Priapism is an abnormally prolonged erection of the penis that can last for hours and that is usually unrelated to sexual stimulation. The condition can be extremely painful, and, in rare cases, life-threatening. Luckily, priapism is extremely rare and most men who develop priapism will seek treatment early enough to avoid long-term health consequences.
In this article, we cover everything you need to know about priapism and what you should do if you suspect that you may have this rare condition.
Normal Erection – How common is priapism?
A normal erection involves many physiological processes. Sexual stimulation results in the release of neurotransmitters from nerves in the penis. After that, smooth muscles relax, and a series of physiological events happen that lead to erection some of which are increased penile blood flow and decreased blood outflow. A rise of nitric oxide levels (NO) is what causes the dilatation of the arteries while certain muscles in the penis compress the veins leading to decreased outflow of blood.
An erection subsides after ejaculation or when stimulation from the parasympathetic nervous system is discontinued which causes a constriction of arteries in the penis and also discontinued blood flow. An erection can also occur spontaneously and during sleep.
Basic Facts about Priapism
Unlike a normal erection, priapism is considered a medical emergency because, if left untreated, priapism can lead to erectile dysfunction (ED). There are essentially three types of priapism; ischemic, nonischemic, and stuttering priapism.
Ischemic priapism happens when blood flow to the penis is insufficient and it is seen in the majority of priapism cases.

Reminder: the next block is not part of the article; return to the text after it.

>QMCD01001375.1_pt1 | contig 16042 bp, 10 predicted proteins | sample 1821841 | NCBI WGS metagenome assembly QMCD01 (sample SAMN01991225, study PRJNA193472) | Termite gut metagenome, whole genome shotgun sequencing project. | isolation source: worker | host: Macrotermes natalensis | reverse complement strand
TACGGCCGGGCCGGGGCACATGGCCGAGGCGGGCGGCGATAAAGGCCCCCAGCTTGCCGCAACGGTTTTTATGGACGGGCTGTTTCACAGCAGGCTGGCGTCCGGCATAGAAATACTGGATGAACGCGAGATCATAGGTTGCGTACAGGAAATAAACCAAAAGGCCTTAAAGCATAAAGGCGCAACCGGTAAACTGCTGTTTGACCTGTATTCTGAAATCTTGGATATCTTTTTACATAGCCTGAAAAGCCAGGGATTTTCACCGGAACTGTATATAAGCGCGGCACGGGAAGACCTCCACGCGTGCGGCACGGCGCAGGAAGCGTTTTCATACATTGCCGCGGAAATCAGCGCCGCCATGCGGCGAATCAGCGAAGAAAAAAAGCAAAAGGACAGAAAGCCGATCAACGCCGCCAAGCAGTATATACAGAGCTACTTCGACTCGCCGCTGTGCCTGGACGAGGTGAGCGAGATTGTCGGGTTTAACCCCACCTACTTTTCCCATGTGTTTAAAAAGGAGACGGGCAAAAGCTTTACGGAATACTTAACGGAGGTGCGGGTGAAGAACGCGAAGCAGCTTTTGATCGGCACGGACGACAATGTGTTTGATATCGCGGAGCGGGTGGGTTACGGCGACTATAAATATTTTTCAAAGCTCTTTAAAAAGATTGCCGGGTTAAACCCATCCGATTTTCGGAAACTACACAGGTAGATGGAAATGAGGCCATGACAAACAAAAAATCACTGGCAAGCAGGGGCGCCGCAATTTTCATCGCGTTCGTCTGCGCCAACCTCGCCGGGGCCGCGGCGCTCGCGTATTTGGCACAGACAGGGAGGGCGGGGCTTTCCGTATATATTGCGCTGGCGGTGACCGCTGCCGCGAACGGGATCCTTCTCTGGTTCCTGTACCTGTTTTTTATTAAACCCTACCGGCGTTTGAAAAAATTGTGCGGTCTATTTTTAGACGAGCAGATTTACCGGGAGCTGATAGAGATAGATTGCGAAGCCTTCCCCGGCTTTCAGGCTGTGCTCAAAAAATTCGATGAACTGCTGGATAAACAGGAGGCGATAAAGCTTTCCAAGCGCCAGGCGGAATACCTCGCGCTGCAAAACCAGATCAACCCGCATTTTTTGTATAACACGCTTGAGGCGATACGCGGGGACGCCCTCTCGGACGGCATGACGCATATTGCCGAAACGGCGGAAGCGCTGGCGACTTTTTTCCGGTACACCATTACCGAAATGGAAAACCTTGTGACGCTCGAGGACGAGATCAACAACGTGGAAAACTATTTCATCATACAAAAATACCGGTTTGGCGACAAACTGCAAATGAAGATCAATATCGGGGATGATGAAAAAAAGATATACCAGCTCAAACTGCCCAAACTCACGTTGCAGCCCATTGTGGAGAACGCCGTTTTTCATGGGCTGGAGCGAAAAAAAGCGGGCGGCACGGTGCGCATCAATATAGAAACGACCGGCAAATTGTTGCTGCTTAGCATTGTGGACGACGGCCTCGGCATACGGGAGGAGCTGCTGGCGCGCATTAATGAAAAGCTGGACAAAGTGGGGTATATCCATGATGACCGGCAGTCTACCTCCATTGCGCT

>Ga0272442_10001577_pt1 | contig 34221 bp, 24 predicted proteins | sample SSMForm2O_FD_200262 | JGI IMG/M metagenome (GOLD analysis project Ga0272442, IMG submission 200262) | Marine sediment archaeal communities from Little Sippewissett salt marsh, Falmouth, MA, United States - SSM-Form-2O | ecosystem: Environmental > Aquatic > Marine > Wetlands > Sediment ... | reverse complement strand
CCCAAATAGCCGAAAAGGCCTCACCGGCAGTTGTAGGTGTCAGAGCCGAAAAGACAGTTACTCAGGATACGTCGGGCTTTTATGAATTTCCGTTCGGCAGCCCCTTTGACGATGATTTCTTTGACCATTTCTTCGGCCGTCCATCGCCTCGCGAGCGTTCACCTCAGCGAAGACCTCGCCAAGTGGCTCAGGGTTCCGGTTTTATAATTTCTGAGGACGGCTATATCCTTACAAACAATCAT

Nonischemic priapism, on the other hand, is a result of continuous flow of blood to the penis, usually as a result of injury. Unlike ischemic priapism, nonischemic priapism is not considered a medical emergency.
Lastly, stuttering priapism refers to recurring episodes of ischemic priapism usually seen in those with certain medical conditions.
What are the Symptoms of Ischemic Priapism?
The symptoms of priapism largely depend on the type involved. In ischemic priapism, the first noticeable symptom is an erection lasting at least four hours.
However, because the duration of an erection is highly individual and there is no definitive consensus on how much time needs to pass for priapism to be diagnosed, an erection lasting longer than what you consider normal should be considered a medical emergency.
Furthermore, during an ischemic priapism, the shaft of the penis is rigid while the tip of the penis remains soft. And lastly, pain in the penis is another sign of ischemic priapism.
What are the Symptoms of Nonischemic Priapism?
Nonischemic priapism which is also known as high-flow priapism is usually painless. While nonischemic priapism also involves erections lasting more than 4 hours, these erections look different than both normal erections and ischemic priapism. The penile shaft may look erect but not be fully rigid during a nonischemic priapism episode.
What Causes Priapism?